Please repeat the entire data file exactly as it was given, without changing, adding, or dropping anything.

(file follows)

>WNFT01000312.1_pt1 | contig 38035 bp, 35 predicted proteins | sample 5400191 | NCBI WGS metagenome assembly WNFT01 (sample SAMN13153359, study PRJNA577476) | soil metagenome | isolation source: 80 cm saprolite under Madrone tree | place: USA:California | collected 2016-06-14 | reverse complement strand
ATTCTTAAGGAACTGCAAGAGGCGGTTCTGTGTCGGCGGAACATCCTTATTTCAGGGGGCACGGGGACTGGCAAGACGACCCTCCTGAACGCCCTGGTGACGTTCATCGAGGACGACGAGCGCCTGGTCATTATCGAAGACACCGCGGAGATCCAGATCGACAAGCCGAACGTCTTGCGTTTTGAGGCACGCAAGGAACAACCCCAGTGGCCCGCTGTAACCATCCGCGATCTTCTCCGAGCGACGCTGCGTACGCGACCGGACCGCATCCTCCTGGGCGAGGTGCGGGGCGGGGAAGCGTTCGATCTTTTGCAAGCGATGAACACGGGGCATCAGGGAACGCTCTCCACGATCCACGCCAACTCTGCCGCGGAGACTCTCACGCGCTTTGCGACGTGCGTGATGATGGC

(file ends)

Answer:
>WNFT01000312.1_pt1 | contig 38035 bp, 35 predicted proteins | sample 5400191 | NCBI WGS metagenome assembly WNFT01 (sample SAMN13153359, study PRJNA577476) | soil metagenome | isolation source: 80 cm saprolite under Madrone tree | place: USA:California | collected 2016-06-14 | reverse complement strand
ATTCTTAAGGAACTGCAAGAGGCGGTTCTGTGTCGGCGGAACATCCTTATTTCAGGGGGCACGGGGACTGGCAAGACGACCCTCCTGAACGCCCTGGTGACGTTCATCGAGGACGACGAGCGCCTGGTCATTATCGAAGACACCGCGGAGATCCAGATCGACAAGCCGAACGTCTTGCGTTTTGAGGCACGCAAGGAACAACCCCAGTGGCCCGCTGTAACCATCCGCGATCTTCTCCGAGCGACGCTGCGTACGCGACCGGACCGCATCCTCCTGGGCGAGGTGCGGGGCGGGGAAGCGTTCGATCTTTTGCAAGCGATGAACACGGGGCATCAGGGAACGCTCTCCACGATCCACGCCAACTCTGCCGCGGAGACTCTCACGCGCTTTGCGACGTGCGTGATGATGGC